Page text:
If Happy Days taught us anything, it’s that life was better in the fifties.
On Friday I attended a Celebration of Life party at the Museum of Vancouver for a neighbour’s mom who just passed away.
With beautiful photos of her life rotating on a big screen and smooth jazz playing in the background (later a live Cuban band) it seemed she was in her element in the 1950’s. So how appropriate that the 50’s interactive exhibit was in the room adjacent to us (and open for us). I thought it would be interesting to post some photos I took. Here’s looking back….
People left their door unlocked at night, kids respected their elders and a guy who lived above his best friend’s garage could still be cool so long as he owned a leather jacket. Well, turns out The Fonz didn’t lie: despite the racism, and homophobia, the fifties were a pretty good time to be alive.
In Hollywood, setting something in the fifties brings forth things like ‘nostalgia’ and ‘optimism’. But, how do you measure optimism?
Beginning in 1935, Polling Company AIPO spent decades ringing strangers up and asking them how happy they were—a move that actually yielded usable data. According to this, the fifties saw a surge of people claiming they were very happy, peaking between 1955 and 1960 at around forty percent. That’s the highest it’s ever been. Remember this isn’t just ‘happy’ but ‘very happy’—as in nothing could possibly be better.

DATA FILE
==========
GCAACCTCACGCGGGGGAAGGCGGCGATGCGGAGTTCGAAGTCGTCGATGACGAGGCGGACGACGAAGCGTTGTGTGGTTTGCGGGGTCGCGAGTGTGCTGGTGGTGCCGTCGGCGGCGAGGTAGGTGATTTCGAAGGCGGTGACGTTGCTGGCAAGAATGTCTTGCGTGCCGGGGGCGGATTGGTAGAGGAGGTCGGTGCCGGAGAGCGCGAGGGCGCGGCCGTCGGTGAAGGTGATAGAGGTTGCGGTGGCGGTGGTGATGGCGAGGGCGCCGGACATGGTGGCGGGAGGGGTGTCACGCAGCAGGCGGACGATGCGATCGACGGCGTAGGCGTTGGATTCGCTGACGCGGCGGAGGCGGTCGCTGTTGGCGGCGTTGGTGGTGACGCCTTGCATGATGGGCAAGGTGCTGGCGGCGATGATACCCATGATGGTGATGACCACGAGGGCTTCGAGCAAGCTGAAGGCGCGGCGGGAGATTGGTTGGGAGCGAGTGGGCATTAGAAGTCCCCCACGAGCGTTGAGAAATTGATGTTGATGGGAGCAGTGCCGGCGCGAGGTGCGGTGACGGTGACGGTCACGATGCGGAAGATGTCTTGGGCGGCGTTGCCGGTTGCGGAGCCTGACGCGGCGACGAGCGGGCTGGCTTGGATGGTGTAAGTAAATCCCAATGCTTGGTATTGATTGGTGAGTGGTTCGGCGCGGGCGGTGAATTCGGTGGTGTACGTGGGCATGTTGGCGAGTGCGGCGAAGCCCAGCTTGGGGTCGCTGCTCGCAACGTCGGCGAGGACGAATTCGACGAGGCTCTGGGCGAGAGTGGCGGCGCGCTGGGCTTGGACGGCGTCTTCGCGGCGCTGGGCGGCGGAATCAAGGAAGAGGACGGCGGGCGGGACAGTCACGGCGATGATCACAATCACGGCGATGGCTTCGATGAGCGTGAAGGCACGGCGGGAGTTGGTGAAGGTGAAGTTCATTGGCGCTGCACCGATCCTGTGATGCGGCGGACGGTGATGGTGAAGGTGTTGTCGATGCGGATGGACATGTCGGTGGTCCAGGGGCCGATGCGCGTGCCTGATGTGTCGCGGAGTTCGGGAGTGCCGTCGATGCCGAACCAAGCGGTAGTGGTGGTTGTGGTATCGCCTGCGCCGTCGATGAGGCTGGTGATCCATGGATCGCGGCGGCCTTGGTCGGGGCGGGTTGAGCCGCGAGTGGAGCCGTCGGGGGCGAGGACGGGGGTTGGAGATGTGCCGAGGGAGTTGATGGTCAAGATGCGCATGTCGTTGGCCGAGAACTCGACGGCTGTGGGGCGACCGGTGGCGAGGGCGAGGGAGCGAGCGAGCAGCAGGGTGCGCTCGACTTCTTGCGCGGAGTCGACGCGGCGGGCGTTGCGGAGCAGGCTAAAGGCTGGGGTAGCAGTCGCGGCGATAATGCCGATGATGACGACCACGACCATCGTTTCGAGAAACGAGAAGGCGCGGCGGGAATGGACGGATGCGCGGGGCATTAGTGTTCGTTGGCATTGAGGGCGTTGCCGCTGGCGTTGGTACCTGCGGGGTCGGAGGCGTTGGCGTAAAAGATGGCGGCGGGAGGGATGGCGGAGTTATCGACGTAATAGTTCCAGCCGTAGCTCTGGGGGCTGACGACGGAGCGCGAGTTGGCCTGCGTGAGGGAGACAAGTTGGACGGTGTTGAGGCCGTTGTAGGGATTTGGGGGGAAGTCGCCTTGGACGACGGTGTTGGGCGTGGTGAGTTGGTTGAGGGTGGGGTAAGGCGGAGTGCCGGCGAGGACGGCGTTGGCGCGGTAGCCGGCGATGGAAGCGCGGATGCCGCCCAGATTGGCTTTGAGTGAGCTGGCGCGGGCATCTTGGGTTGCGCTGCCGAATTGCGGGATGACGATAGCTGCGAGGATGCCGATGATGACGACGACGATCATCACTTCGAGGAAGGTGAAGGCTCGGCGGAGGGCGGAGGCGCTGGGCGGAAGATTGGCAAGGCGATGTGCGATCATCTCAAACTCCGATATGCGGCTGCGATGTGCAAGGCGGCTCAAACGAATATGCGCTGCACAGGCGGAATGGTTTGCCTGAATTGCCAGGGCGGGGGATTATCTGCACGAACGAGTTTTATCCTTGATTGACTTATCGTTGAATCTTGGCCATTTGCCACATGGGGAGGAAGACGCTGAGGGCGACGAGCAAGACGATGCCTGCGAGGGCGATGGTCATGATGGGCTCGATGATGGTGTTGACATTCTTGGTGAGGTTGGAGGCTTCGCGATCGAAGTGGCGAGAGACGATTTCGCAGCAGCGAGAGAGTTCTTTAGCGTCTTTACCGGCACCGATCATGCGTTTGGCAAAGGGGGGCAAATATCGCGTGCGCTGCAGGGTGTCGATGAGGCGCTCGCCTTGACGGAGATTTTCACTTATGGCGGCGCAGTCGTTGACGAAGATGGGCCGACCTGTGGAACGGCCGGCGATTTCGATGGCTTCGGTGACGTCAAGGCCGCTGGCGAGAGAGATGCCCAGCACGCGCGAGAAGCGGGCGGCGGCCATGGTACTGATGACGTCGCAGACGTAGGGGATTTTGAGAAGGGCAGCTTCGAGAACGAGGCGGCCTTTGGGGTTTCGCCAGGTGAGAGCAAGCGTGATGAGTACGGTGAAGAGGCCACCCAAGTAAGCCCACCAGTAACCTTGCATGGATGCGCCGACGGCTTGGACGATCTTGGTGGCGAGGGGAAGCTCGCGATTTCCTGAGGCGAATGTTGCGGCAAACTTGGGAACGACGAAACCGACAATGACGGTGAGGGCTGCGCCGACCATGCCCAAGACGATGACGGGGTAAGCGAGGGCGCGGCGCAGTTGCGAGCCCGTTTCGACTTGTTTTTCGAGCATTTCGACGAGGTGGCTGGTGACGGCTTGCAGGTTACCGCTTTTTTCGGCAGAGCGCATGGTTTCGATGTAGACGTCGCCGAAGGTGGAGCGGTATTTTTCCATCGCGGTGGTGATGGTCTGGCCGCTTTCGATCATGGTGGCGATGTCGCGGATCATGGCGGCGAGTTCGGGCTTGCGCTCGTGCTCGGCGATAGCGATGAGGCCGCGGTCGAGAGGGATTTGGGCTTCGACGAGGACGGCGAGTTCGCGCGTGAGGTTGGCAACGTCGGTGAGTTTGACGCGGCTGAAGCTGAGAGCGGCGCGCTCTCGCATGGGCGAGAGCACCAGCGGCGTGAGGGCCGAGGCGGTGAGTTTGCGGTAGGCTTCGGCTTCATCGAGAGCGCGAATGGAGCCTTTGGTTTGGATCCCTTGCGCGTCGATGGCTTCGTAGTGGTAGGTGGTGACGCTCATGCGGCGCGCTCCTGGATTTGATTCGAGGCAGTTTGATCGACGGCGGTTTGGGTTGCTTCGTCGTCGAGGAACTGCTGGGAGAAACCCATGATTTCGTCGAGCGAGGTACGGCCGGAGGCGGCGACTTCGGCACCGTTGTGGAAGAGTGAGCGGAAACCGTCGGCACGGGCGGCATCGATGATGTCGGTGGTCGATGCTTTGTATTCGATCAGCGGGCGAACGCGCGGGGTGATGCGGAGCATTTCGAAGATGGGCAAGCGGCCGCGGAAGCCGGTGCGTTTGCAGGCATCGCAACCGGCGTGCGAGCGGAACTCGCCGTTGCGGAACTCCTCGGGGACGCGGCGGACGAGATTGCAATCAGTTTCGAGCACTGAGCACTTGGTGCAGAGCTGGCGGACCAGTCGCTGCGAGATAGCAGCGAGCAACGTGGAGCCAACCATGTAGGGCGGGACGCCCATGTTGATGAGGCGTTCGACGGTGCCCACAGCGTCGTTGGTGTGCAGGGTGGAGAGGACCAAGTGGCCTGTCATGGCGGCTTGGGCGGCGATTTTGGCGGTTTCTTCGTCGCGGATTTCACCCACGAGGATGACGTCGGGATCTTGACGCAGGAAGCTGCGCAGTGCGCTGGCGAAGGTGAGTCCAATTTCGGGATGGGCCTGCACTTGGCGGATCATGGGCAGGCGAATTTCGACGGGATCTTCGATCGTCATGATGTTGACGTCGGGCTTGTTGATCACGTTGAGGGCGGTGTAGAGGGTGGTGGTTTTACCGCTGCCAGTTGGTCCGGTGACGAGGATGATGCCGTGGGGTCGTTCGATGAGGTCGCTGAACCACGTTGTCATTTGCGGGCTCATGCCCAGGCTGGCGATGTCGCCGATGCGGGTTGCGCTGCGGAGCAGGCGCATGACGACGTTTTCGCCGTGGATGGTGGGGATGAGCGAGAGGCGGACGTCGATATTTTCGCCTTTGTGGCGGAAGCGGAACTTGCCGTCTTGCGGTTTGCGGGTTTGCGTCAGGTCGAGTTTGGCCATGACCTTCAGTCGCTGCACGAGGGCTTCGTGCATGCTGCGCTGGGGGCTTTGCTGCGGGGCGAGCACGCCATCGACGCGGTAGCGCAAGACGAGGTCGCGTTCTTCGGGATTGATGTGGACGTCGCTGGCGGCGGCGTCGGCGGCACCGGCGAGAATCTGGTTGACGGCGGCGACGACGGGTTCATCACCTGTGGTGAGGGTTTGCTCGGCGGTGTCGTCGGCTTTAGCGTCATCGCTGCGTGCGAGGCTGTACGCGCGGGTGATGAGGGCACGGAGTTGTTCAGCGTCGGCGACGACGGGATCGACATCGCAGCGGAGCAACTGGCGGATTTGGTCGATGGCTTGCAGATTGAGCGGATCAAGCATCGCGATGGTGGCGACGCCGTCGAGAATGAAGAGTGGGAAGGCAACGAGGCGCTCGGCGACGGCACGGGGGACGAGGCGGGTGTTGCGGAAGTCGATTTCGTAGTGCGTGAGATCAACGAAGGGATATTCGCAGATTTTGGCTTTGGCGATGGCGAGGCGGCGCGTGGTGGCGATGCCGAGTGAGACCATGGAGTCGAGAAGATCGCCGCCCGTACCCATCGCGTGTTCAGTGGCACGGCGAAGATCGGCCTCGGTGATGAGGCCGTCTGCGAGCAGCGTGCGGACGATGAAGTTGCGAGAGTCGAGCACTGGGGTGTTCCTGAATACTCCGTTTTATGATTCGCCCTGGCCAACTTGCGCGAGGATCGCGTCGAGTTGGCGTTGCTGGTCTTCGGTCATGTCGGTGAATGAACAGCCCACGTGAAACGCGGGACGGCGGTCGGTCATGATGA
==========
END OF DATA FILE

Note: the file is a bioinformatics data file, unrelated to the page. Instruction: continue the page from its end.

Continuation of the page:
In 1957 the murder rate bottomed out at four people per 100,000 the lowest in fifty five years.
It sure seemed like a more peaceful, less complicated time than living now in our more fast-paced, stressed out era. But life is still good, worth living and you can have your own reality show…..for even more than 15 minutes!
fyi – hula hoops have made a comeback and they’re a great exercise…..if you can swing it.